|Posted by karmannandkompany on March 14, 2012 at 1:30 PM|
It was a slow day at the real estateoffice where I worked in New River, AZ, a rural desert community justnorth of Phoenix. It was early in my career as a real estate agentand sales had been few up to that point. So, when the elderlygentleman from Sun City walked into the office, I was grateful andexcited.
We talked for a few minutes, me tryingto get an clue of what he wanted in a future home. It seemed heintended to look at every house listed, the “I'll know it when Isee it” method of house hunting. I picked several houses to showhim and we were out the door.
His wife was waiting in the car. Hewas driving a little bitty import. Good on gas mileage, but notsuited for the dirt roads of the area. I suggested we take my SUV.It had a much higher clearance and a little bit more elbow room. Hiswife was smiling sweetly as he gently helped her out of the car. Heheld her hand as she slowly walked the short distance to my vehicle. It was tricky getting her into the back seat. She seemed so frail,breakable, but we got her safely buckled in.
The first house was the furthestaway from the office and it took a good 25 minutes to get there. Thegentleman talked the entire time. He asked about my husband, if wehad kids, where we lived. He told me about their place in Sun City. His wife sat in the back seat and smiled. When I tried to get him totalk business, he deflected my questions. As we drove along throughthe desert on the winding main road, I was beginning to realize thiswas a pleasant way for the elderly couple to pass the afternoon. Iwas getting discouraged and a bit irritated. My time, after all, wasvaluable.
We finally got to the house, a Santa Festyle with – what else, desert landscaping. The gentleman and Ihelped his wife out of the SUV. He maneuvered her along theflagstone walkway while I unlocked the front door. We walked intoan adobe tiled entry way, with a living room thru an arched doorwayto the right, bedrooms to the left. A fluffy white Shiatsu, camerunning thru the archway from the living room, barking excitedly. The wife saw the dog, and suddenly became animated. “Oh look! Apuppy! How cute”. The dog seemed to respond to her. He stood onhis hind legs and pawed at the air, planting his front paws againsther leg and wagging his entire body. The wife was absolutelydelighted.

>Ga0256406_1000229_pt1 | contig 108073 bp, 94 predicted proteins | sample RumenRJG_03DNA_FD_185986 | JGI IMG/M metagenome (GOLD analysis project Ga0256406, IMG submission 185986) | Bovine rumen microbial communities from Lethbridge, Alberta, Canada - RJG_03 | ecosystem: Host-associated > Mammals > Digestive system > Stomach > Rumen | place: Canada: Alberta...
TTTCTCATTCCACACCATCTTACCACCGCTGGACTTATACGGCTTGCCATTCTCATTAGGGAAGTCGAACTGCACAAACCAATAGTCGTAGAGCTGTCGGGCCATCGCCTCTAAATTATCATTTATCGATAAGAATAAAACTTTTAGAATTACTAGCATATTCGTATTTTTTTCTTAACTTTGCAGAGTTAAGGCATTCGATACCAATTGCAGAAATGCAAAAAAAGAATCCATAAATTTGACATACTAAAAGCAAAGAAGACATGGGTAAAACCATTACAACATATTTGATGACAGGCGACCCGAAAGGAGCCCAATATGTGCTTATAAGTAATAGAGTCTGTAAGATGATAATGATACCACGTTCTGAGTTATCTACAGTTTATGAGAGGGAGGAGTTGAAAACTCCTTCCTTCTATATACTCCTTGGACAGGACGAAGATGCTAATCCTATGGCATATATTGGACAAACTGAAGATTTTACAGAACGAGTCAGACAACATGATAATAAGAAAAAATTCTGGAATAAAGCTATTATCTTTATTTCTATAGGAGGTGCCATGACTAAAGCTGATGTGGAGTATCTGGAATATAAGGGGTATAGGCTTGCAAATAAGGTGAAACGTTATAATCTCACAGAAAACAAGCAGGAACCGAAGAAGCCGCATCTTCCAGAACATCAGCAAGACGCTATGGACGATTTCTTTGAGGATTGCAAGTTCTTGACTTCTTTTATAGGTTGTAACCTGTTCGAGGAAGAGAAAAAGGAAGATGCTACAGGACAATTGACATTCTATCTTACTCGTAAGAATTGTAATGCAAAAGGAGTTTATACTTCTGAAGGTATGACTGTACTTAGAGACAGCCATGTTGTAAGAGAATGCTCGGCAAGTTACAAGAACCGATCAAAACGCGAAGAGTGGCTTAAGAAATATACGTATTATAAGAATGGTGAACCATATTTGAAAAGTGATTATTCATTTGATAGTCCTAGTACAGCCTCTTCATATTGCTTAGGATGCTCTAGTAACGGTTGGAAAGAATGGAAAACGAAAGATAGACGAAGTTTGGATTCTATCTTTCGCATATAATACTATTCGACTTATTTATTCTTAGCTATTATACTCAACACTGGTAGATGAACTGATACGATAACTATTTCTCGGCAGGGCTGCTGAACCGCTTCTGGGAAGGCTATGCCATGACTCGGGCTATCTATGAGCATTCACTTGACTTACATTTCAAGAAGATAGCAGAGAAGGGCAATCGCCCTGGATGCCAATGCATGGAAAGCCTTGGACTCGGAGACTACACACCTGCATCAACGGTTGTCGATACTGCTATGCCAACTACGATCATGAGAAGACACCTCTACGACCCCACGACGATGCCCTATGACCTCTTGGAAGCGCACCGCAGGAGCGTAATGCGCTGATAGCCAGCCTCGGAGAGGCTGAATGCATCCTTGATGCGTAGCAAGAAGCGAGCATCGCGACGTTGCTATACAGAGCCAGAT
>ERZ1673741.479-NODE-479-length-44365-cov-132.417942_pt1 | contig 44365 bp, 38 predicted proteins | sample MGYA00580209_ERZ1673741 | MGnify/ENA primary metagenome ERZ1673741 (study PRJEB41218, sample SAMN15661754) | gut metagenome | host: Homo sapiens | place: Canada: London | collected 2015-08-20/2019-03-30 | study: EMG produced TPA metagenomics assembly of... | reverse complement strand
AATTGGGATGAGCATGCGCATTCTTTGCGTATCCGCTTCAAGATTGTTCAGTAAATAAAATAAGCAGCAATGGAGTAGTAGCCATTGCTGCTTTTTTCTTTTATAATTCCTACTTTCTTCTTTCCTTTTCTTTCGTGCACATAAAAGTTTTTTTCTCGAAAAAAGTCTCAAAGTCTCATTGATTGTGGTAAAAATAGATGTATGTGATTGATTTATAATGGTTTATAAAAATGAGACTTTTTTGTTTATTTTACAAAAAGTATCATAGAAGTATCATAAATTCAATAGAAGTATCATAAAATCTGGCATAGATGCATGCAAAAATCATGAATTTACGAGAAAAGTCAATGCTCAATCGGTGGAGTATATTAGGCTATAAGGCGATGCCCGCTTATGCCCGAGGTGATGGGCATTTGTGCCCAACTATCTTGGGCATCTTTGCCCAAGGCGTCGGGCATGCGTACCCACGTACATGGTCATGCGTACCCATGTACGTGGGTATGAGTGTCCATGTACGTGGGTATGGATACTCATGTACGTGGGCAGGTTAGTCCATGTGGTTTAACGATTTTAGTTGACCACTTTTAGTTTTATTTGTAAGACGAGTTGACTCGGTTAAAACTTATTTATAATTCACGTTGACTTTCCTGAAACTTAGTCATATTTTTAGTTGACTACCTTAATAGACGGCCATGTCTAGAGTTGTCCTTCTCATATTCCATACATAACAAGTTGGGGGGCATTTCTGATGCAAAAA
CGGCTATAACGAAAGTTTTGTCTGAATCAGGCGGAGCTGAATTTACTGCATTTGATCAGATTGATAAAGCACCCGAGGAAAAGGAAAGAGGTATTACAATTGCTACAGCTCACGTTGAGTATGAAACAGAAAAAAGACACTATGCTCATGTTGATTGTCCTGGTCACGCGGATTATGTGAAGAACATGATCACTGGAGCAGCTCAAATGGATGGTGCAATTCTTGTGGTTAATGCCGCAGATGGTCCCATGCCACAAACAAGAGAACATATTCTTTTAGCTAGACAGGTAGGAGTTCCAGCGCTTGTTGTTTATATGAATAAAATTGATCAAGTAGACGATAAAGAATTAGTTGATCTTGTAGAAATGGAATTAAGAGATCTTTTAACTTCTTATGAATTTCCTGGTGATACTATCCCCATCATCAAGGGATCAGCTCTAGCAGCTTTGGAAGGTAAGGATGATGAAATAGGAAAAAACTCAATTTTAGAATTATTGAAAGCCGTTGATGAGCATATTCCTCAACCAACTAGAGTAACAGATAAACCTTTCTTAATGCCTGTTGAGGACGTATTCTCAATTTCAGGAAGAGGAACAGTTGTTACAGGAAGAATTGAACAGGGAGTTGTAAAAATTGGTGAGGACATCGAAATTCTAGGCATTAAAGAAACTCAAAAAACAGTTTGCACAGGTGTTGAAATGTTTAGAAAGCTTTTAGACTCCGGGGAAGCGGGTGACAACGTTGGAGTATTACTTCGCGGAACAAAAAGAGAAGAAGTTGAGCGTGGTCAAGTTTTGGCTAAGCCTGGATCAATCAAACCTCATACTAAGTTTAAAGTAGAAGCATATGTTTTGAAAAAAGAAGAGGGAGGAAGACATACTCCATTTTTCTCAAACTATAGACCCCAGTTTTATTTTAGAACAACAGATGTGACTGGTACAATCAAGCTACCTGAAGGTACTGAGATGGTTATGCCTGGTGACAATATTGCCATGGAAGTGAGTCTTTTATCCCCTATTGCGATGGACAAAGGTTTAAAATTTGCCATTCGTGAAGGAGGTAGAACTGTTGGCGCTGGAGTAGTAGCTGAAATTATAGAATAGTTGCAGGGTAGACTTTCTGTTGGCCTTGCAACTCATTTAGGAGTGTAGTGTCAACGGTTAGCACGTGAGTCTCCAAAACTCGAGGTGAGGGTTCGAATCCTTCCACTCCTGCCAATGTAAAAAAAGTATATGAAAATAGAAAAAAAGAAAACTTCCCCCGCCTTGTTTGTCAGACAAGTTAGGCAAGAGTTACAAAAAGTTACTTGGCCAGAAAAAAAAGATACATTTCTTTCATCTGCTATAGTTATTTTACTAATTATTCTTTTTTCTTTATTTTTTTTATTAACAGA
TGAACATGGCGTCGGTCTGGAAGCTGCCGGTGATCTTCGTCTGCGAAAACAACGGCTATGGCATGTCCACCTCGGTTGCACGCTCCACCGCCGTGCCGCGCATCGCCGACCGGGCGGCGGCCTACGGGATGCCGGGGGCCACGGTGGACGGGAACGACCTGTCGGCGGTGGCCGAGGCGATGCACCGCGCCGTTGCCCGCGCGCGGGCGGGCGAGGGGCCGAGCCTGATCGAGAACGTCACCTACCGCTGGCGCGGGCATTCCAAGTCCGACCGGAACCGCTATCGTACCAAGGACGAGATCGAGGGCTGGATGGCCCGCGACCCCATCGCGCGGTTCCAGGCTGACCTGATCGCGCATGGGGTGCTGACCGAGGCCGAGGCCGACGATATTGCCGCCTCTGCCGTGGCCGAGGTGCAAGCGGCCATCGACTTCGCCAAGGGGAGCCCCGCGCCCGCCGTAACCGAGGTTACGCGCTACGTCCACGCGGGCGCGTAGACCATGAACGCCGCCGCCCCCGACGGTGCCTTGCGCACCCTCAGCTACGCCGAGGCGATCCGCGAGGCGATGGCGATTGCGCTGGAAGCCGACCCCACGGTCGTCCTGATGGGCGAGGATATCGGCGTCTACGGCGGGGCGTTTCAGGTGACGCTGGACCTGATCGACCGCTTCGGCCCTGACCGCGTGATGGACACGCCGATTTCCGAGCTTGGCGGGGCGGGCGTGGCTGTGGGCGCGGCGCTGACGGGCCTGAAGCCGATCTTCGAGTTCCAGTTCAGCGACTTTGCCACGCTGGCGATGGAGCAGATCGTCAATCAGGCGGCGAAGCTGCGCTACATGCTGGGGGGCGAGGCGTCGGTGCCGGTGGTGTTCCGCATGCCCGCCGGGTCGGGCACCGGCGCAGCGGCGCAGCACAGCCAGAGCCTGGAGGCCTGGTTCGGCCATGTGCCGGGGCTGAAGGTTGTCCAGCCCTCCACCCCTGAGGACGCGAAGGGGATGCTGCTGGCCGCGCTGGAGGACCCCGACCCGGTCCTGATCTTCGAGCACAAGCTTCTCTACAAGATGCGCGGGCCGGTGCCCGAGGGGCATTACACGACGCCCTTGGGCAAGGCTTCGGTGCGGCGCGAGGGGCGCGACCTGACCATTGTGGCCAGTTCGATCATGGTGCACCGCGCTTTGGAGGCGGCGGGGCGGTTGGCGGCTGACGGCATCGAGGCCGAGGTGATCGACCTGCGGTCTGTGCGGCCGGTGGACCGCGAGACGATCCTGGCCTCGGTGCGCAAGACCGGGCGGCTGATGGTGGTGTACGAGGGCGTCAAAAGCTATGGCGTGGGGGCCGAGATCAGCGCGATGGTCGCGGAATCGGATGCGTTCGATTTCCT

The little dog twirled in circles andran back into the living room. He bounded back thru the archeddoorway. The wife squealed with laughter “oh look, there's anotherone!” The dog repeated his performance, running into the livingroom then back into the entry way. The wife was so happy that therewas yet another dog – just like the first one and second one. Itried to tell her that it was the same dog. The husband shushed me.As we watched the proceedings, he had a gentle smile on his face.
The dog (and its many incarnations)eventually wore himself out. The husband took his wife's hand. Wewalked through the house, as I pointed out different features. Thewife was quiet again, smiling. The husband seemed happy. I wassmiling, too.
As we were driving to the next house,the husband confided in me that his wife suffered from Alzheimer. Hetalked about how they had been married for over 50 years and howthey'd sold their old house and moved to Sun City with expectationsof a fun retirement. They both had been in good health most of theirlives. His wife's illness was devastating for him..
We stopped at several more houses. Ateach, the husband would carefully extract his wife from the backseat, guide her around obstacles and away from cactus or any otherdanger, then carefully help her back in. Finally, we made it to theoffice parking lot.
I helped the wife out of the back seat. She looked directly at my face for the first time all afternoon andshe smiled. The smile was so lovely, sweet, bright. It shown in heralready beautiful hazel eyes, making them seem to literally shine. Iwas surprised and shocked at the intensity. She said to me “Ilove you.” And, you know what? I felt loved.
The gentleman promised he would calland we would go look at more houses. He helped his wife back intothe their tiny car. She was gazing at him with that wonderful smile. I knew she loved him, too. I waved as they drove off. I neverheard from them again.
The whole afternoon had turned out tobe amazing. I realized later, it was one of those “divineappointments” that God arranges. I witnessed a tenderness I'veseldom seen between a couple. The gentleman took such great care ofhis wife. Even though she didn't seem to acknowledge him, I couldtell she loved him by the way she looked at him. Communication deeper then any words happened right before my eyes.
I wonder, how often have I been toobusy to stop and talk to someone? Or too wrapped up in my own dramato take a moment? Too often, I'm sure. How many divine appointmentshave I missed because I felt like I might be wasting my time? Yes,my time is valuable, but the experience I had that day with theelderly gentleman and his wife was something of such great value thateverything else seemed to pale in comparison. I don't know if Godput me there for the elderly couple, or vice versa. All I know isI'm glad I didn't miss the appointment!
Now, when I encounter a cute littledog, I think “oh look, there's another one!” and smile,remembering that I am loved.
(a story from Karmann Powell)